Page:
Covers for the Gemini 105M and more

We are docked in Kentucky near a company that loads coal on barges. I don't have the space to discuss the problems I had trying to get a cover made to keep the boat clean. I finally decided that if I can build an airplane, I can surely learn to sew and make my own cover. With that in mind I bought a Sailrite Sewing machine and lots of yards of Sunbrella and made a cover. The picture above is the cover in process. The pictures below show the completed cover. If you are wondering, This probably shouldn't be your first project sewing. It came out fine but if I made another it would come out better. This really doesn't matter since within 3 months it will be covered in coal dust. In case you are wondering, it takes about 30 minutes to put on. In the past, it took me 3 hours to clean off the dust after a week of being gone. Fair exchange. Note: May 4, 03 I was away for a month since finishing the cover. After removing it, it only took me 30 minutes and the boat was spotless. So the bottom line is I gained 1 1/2 hours for each weekend. Again, fair exchange.

 

I have one of the Honda 2000i generators that my friends affectionately call a Jim-a-rator. They say I'm a power hog but they do love it when the AC is running on an August evening of 100 degrees with no wind. Anyway, I decided that even though the noise was ok I could reduce it and also create a rain cover. The picture is a work in progress that I took while doing a final fitting. (I love that Sailrite Sewing Machine!) The cover has a foam interior enclosed in Sunbrella and it attaches with 1" webbing with snaps.

After finishing up the generator cover, I was going to take some DB readings to see how much noise it reduced. I couldn't find my DB meter and I will need to borrow one. What I did was, standing in the same place using the same CD on the same passage of the same song, I turned up the stereo until I could just hear the music. With the cover on, I could hear it when the volume read 9 with the cover off, I could hear it when the volume read 16. I have a Standard Stereo/CD player that they sell at West Marine. I couldn't find spec's on volume. Still, it was a reduction and you can tell the difference. I'm guessing it was between 3 and 6 DB which is ok. I'll probably play with it more this summer to see where the noise is coming from and if I can change the design to enhance the deadening characteristics.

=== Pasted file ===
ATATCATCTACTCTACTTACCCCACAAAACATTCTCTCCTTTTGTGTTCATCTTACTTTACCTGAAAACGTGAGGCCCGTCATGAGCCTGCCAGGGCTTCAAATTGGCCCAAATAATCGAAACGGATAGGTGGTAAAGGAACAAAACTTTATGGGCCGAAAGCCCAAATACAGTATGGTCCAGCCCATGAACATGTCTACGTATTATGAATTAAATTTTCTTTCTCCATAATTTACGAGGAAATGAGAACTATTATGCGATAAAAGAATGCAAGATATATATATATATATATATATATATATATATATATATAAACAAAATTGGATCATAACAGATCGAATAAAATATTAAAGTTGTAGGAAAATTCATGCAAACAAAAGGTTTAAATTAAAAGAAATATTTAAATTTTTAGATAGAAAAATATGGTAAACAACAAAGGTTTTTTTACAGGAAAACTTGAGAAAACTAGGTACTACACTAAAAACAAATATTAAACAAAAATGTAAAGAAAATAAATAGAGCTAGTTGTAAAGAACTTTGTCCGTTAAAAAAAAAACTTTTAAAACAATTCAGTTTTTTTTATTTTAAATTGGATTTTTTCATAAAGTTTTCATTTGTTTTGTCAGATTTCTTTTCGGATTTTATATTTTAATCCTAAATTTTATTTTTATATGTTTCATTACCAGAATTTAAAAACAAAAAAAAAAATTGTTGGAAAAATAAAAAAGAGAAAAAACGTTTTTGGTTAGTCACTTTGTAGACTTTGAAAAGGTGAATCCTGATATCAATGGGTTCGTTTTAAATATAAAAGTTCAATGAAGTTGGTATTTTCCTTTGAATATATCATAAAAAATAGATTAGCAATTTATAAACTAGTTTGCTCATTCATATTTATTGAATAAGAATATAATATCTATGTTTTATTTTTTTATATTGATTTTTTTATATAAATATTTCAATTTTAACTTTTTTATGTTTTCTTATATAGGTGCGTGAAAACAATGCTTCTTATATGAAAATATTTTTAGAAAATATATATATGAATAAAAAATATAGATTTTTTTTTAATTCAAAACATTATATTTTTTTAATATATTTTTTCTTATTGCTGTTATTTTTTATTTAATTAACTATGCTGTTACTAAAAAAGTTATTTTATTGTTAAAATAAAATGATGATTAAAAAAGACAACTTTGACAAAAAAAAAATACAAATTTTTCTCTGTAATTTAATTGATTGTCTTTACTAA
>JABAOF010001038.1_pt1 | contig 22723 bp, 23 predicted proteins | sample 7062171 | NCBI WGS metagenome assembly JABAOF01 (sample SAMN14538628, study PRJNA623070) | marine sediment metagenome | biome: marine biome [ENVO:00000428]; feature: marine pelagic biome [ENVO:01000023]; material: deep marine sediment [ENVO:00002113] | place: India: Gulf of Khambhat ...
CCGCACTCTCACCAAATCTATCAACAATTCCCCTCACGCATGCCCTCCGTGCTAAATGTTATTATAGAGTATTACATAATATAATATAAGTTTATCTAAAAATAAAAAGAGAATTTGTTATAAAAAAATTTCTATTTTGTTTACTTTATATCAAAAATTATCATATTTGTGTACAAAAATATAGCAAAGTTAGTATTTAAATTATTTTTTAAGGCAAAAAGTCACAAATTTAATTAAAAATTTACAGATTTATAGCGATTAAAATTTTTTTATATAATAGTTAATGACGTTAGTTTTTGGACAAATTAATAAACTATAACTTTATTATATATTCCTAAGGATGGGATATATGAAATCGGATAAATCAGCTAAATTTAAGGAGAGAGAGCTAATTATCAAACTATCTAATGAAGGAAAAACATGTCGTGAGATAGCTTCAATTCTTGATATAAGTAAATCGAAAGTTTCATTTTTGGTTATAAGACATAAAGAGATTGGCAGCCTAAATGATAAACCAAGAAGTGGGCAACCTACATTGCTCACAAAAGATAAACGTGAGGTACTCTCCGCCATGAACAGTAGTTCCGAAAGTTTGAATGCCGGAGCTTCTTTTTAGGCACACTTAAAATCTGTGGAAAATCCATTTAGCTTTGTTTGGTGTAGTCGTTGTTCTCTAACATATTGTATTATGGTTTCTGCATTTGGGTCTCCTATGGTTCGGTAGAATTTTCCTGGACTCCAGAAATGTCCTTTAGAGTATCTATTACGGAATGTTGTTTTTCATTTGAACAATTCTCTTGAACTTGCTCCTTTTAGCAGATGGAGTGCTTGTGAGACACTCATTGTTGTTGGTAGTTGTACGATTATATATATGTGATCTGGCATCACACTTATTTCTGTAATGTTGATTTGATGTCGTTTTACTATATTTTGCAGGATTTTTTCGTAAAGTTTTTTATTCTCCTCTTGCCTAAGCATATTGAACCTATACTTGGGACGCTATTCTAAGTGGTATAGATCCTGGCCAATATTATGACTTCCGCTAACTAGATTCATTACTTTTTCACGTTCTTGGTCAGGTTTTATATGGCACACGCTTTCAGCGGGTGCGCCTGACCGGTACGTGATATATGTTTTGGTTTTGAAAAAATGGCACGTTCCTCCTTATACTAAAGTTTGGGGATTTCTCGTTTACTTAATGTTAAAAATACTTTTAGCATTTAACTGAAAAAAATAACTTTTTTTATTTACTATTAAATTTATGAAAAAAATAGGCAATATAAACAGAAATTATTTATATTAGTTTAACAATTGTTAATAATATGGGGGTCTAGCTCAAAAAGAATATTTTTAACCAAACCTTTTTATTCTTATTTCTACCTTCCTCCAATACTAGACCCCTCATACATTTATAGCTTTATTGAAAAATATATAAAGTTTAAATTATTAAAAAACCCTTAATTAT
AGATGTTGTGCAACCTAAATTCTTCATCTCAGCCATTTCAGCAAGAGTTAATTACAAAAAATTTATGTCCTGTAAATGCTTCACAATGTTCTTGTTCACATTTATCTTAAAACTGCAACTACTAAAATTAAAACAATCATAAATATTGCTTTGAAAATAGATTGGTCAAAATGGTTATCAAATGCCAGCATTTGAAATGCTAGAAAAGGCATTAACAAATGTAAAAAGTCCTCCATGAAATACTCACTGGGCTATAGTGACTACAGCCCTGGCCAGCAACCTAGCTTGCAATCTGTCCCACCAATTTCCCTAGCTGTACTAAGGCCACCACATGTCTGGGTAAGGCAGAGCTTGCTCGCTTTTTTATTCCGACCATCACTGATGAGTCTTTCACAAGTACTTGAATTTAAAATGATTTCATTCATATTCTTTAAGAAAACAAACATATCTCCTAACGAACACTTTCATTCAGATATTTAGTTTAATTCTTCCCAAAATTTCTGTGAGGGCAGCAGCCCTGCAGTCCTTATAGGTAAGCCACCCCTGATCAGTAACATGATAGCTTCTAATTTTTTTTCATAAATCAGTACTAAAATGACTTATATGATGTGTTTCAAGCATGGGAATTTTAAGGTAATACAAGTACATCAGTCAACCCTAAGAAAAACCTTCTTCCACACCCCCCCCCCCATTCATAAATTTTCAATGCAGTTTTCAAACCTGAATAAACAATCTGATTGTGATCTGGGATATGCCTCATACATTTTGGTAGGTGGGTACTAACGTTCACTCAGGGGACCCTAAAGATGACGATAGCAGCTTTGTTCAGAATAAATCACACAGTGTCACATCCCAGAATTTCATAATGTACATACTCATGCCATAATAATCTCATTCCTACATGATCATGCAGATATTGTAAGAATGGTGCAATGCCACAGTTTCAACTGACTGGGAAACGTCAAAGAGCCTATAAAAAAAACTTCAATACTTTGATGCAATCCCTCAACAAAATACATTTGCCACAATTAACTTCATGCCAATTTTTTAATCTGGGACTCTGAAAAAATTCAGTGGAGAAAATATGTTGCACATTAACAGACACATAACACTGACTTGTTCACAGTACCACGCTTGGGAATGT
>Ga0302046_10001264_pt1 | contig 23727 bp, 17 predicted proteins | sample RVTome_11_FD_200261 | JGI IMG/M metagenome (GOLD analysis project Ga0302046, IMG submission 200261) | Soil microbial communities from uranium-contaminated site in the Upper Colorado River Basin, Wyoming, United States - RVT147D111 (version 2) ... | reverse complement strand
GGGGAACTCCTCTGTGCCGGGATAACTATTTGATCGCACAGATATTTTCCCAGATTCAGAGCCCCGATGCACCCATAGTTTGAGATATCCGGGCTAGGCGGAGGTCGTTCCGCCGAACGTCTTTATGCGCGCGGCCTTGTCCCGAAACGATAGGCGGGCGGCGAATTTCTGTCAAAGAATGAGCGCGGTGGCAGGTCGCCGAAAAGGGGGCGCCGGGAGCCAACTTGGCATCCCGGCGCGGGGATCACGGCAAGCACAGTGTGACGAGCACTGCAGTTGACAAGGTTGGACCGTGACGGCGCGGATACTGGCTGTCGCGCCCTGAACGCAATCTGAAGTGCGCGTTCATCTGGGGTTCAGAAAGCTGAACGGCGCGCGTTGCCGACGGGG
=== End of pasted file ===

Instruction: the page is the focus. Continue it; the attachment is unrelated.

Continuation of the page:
Since I had the sewing machine, I decided that I needed to build a dingy cover. I have a porta-boat and although it is not hard to put together, it still takes about 30 minutes for putting it together and another 30 minutes to take apart. When you are going down for a weekend, you look for ways to lengthen the enjoyment so I decided that if I could build a cover for the porta-boat, I could pick up an hour on the weekend. The picture to the left is the result of my first attempt. This project took me 4 hours not including time to order the materials. I'm still an amateur at sewing but it will keep the water out of the boat. Note: After 2 years, the cover works great and I haven't changed a thing. It is perfectly dry each time we go down.
There are too many times on Kentucky lake when we don't have enough wind to sail. The sail cover hung too low to allow for good visibility so after sizing it up, I modified the sail cover by taking it up with my sewing machine. I was amazed at the increased visibility that I had hoped for when I measured it up at the end of last season.

Web Page by Jim Faughn

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